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CBA CEO commits to reducing ‘reliance’ on HEM

Commonwealth Bank CEO Matt Comyn has been questioned by the royal commission over the bank’s perceived “reliance”’ on the HEM.

Giving evidence to the financial services royal commission in its seventh round of hearings, CBA CEO Matt Comyn has said that the bank is committed to reducing its reliance on the use of the Household Expenditure Measure (HEM) for home loan applications.

Counsel assisting the commission Rowena Orr QC made reference to a report from the Australian Prudential Regulation Authority (APRA), noting that CBA’s reliance on the HEM was the “highest of all of its peers”.

According to the APRA report, as of October 2017, CBA was defaulting to the HEM for 75 per cent of its home loan applications.

However, Mr Comyn has committed to reducing the number of loans assessed through the use of the HEM by approximately 20 per cent, adding that the bank has introduced broader living expense fields in its home loan assessments.

“We’ve increased the number of expense fields to 11,” the CEO said.

“At each of those individual expense fields, there are both prompts to the lender which ultimately is meaning that we’re doing a better job of discovering what a customer’s declared living expenses figure actually is, and, therefore, HEM as the prudent floor is being relied on less and less.”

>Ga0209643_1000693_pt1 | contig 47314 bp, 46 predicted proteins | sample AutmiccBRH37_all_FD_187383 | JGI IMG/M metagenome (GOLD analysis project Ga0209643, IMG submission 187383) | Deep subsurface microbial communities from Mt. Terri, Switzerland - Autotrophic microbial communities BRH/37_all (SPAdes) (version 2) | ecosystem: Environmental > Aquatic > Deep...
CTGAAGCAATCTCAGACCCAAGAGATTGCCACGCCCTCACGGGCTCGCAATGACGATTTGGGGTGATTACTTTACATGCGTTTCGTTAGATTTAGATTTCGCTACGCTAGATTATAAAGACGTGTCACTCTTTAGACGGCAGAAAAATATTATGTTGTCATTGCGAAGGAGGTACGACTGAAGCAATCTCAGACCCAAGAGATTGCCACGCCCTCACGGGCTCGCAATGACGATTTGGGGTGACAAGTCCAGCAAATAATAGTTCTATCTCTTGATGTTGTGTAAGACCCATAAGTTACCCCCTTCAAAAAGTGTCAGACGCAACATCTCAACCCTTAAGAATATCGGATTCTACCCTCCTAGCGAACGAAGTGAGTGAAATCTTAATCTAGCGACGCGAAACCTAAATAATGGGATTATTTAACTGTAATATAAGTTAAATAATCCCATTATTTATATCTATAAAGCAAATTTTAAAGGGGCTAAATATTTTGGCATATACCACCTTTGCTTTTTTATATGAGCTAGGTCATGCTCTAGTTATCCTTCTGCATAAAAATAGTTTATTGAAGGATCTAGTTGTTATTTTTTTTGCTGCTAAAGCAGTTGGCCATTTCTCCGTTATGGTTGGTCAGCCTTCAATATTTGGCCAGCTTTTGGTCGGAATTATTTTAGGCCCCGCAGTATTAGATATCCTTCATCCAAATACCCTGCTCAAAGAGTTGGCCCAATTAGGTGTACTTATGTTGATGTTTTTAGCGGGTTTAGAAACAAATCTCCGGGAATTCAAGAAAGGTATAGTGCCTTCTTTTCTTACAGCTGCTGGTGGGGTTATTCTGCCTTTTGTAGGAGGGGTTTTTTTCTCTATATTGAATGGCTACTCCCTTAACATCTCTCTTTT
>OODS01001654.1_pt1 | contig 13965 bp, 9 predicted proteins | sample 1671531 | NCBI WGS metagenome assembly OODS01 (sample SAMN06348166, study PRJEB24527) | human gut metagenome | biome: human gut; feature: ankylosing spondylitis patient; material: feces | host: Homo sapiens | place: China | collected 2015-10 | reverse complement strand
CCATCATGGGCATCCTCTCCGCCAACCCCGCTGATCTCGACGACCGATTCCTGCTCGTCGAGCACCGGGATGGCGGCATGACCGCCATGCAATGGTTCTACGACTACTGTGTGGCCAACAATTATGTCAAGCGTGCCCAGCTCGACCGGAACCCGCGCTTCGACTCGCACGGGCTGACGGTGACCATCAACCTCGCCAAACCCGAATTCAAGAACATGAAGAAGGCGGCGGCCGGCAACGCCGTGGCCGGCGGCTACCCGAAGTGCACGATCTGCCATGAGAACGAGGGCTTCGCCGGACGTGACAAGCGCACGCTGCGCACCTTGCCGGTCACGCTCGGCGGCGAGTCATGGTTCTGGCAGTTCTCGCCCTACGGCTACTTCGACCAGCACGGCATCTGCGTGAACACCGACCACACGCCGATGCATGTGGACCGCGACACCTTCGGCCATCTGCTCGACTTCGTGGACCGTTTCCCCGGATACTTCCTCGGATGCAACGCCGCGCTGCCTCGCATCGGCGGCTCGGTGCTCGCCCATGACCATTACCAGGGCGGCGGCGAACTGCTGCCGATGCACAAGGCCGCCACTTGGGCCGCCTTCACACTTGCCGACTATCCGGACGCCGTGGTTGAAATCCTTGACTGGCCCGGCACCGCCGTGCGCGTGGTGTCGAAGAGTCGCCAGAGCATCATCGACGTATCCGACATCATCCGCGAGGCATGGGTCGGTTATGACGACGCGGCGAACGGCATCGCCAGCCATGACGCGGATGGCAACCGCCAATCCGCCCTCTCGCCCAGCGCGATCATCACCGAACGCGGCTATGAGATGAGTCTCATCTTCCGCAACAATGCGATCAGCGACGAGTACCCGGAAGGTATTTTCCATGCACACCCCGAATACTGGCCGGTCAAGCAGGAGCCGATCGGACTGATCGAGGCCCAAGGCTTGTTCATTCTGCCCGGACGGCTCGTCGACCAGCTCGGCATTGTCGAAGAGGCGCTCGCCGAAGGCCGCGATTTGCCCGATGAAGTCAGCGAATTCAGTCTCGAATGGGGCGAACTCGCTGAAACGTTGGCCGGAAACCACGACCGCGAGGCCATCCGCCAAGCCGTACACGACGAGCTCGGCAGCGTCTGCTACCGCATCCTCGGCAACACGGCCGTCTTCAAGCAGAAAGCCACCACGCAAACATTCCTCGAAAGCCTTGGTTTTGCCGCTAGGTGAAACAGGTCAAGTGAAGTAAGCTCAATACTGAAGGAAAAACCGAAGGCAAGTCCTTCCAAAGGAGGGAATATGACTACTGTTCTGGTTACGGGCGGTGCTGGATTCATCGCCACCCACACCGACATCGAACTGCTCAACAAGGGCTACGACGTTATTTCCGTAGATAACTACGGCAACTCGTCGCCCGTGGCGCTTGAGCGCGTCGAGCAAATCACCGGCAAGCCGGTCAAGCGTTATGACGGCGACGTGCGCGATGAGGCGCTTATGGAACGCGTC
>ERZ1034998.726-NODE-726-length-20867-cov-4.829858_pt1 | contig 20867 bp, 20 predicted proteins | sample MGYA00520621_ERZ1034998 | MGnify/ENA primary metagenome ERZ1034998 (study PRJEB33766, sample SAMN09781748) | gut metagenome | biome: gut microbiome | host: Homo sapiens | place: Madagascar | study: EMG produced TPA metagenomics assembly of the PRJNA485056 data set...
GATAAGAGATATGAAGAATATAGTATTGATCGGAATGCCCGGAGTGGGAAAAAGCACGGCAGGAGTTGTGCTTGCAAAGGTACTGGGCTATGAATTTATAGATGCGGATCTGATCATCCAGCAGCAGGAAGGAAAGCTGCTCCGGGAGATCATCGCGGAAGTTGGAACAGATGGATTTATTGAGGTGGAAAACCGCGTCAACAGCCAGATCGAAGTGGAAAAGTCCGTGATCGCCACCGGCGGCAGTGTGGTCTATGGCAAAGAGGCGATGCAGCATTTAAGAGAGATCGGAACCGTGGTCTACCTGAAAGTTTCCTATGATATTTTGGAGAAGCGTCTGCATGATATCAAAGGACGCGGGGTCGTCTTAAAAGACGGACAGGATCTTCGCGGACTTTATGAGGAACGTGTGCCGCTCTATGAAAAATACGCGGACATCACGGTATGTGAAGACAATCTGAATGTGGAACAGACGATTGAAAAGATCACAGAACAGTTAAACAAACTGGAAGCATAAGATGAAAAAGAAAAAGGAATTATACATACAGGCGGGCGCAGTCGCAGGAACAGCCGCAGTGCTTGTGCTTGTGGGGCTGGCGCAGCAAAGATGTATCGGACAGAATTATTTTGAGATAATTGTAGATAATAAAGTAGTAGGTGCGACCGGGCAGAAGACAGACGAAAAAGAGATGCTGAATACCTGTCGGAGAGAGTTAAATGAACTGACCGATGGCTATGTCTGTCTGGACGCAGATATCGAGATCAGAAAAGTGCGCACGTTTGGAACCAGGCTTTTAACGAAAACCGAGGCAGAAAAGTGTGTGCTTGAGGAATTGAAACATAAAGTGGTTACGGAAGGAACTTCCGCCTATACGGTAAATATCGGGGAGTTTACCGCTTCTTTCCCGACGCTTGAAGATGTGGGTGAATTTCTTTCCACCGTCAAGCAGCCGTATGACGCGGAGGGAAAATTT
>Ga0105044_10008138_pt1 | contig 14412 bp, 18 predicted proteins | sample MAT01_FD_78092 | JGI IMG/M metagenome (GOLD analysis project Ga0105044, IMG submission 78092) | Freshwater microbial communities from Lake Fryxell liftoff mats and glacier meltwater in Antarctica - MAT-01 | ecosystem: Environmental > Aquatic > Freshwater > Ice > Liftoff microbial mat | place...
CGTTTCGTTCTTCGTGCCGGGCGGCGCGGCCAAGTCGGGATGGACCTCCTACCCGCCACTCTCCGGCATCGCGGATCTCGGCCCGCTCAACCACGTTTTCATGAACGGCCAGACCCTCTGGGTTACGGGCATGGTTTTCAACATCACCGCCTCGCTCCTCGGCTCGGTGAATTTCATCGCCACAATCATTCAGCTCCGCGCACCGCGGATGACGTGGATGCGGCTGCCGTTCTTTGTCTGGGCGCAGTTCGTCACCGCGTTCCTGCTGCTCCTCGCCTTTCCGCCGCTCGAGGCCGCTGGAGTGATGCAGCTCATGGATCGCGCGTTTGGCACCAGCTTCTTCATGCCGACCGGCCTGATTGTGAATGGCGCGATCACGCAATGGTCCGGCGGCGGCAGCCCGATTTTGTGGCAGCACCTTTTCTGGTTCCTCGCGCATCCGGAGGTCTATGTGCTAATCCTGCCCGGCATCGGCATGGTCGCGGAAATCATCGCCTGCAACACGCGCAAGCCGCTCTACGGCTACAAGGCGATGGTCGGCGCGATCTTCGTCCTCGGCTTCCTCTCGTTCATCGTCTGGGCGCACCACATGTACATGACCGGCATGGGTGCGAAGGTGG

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He continued: “I would certainly like to see it in the 50s very soon. I’m very confident it’s going to be at that level very soon.”

Ms Orr asked: “So that’s, in your view, an acceptable level of reliance on [the] HEM as a default measure, 40 to 50 per cent of your loans?”

Mr Comyn replied: “Somewhere in that order, yes.”

Despite committing to reducing CBA’s reliance on the HEM, the bank submitted in its response to the interim report of the financial services royal commission that the use of the HEM was “legal and appropriate”.

NAB and Westpac also backed the use of the HEM as a benchmark for validating a borrower’s living expenses.

Commissioner Kenneth Hayne has questioned whether the use of the HEM fulfilled responsible lending obligations under the National Consumer Credit Protection Act (NCCP), suggesting that “it does not constitute any verification of a borrower’s expenditure”.

[Related: Major banks back HEM despite RC concerns]

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